Microscale Sorption Technologies for Waste Heat Utilization and Carbon Capture

Dr. Matthew Determan, Sustainable Thermal Systems Laboratory, George W. Woodruff School of Mechanical Engineering, Georgia Institute of Technology

Monday, April 9, 2012, 3:30pm

MacLean B01

This seminar is part of the Jones Seminars on Science, Technology, and Society series.

Waste heat is one of the largest underutilized resources in the global energy use paradigm. Technologies that can effectively harness the available energy in otherwise “waste” heat streams can reduce primary energy requirements, but have thus far suffered from large footprints, high first cost, and long pay back periods. Miniaturized sorption technologies that utilize the low-temperature waste heat from co-located processes offer the potential to significantly reduce primary energy requirements for applications ranging from building energy systems to carbon capture systems in much smaller footprints than previously available. Research on the fundamentals of phase-change heat and mass transfer at the microscales and innovative technologies that enable such systems will be presented. The design, fabrication, and experimental validation of a micro-scale, monolithic, ammonia/water absorption heat pump will be discussed. The ultra-compact nature of this thermally activated system provides a means to utilize waste heat resources at small scales with distributed thermal hubs rather than at centrally located plants. Additionally, the heat and mass transfer modeling of a rapid temperature swing adsorption cycle using a hollow fiber sorbent platform for carbon dioxide capture will be presented. This cycle utilizes the abundant, low-temperature waste heat available at coal-fired power plants as the driving force for the energy intensive gas separation process, thereby reducing capture costs. The hollow-fiber platform allows rapid cycling of the system to increase the sorbent productivity, and uses the integrated thermal recovery technique of a “thermal wave” to lower energy usage below that of other thermally driven capture methods.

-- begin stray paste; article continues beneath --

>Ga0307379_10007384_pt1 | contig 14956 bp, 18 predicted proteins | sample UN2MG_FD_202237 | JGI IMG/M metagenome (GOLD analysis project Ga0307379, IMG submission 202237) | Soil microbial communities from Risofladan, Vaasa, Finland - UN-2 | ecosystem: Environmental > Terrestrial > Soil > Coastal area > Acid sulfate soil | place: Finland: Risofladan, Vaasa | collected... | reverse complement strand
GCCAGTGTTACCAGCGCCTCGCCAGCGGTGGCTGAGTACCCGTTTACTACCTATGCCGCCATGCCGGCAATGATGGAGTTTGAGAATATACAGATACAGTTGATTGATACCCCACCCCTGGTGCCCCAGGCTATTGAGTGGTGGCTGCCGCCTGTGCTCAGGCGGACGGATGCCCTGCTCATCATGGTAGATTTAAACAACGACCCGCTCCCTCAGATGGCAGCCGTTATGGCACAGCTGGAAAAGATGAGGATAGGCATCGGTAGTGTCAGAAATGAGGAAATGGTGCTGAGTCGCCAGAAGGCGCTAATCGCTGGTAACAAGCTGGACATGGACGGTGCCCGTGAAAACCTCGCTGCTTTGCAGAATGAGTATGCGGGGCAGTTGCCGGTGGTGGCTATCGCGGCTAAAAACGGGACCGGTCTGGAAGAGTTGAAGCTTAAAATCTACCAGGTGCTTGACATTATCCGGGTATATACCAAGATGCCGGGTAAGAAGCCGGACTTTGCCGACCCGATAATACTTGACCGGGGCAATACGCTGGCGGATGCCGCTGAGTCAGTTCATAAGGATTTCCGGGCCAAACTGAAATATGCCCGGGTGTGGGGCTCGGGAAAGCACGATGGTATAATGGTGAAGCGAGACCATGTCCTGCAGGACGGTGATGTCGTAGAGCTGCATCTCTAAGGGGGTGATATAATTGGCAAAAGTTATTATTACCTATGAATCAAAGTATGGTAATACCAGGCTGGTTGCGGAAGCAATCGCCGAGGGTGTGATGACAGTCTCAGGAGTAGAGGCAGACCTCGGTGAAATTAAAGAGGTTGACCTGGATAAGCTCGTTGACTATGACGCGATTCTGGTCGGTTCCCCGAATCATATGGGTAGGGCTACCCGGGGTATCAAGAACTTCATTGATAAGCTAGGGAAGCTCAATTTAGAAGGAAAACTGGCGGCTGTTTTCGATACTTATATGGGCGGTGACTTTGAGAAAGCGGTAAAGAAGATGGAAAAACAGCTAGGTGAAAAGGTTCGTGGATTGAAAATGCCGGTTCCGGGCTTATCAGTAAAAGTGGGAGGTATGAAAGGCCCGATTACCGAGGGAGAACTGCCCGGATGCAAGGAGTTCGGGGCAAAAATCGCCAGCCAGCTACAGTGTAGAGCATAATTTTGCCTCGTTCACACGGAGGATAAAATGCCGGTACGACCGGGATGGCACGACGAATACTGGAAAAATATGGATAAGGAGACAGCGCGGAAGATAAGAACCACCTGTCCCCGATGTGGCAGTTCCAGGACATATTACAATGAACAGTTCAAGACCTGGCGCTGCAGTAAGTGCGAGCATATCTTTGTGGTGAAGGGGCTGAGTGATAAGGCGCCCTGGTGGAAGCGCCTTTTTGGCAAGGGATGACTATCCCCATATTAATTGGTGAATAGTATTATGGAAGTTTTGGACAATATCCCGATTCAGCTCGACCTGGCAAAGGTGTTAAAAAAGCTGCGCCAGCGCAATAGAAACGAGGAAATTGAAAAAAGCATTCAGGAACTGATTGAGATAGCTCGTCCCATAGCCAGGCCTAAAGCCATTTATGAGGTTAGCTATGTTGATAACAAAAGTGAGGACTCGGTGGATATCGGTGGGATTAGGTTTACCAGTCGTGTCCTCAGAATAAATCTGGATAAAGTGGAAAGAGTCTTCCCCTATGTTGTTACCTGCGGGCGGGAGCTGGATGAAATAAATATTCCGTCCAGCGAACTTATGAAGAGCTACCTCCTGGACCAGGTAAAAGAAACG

About the Speaker

Dr. Matthew Determan is currently a Post-Doctoral Fellow at the Georgia Institute of Technology. Dr. Determan earned his B.S. in Mechanical Engineering from Iowa State University (2003), M.S. (2005) and Ph.D. (2008) in Mechanical Engineering from Georgia Tech. After completion of his graduate studies, Dr. Determan was the Director of Engineering, Thermal Systems for Pipeline Micro, Inc. Honolulu, HI, where he led a team of thermal engineers in the development of advanced electronics cooling systems. His research activities have included the characterization of two-phase heat transfer and pressure drop in mini/micro-channels, absorption heat and mass transfer, the development of miniaturized thermal systems and components for waste heat utilization, and the modeling of rapid temperature swing adsorption cycles for carbon dioxide capture.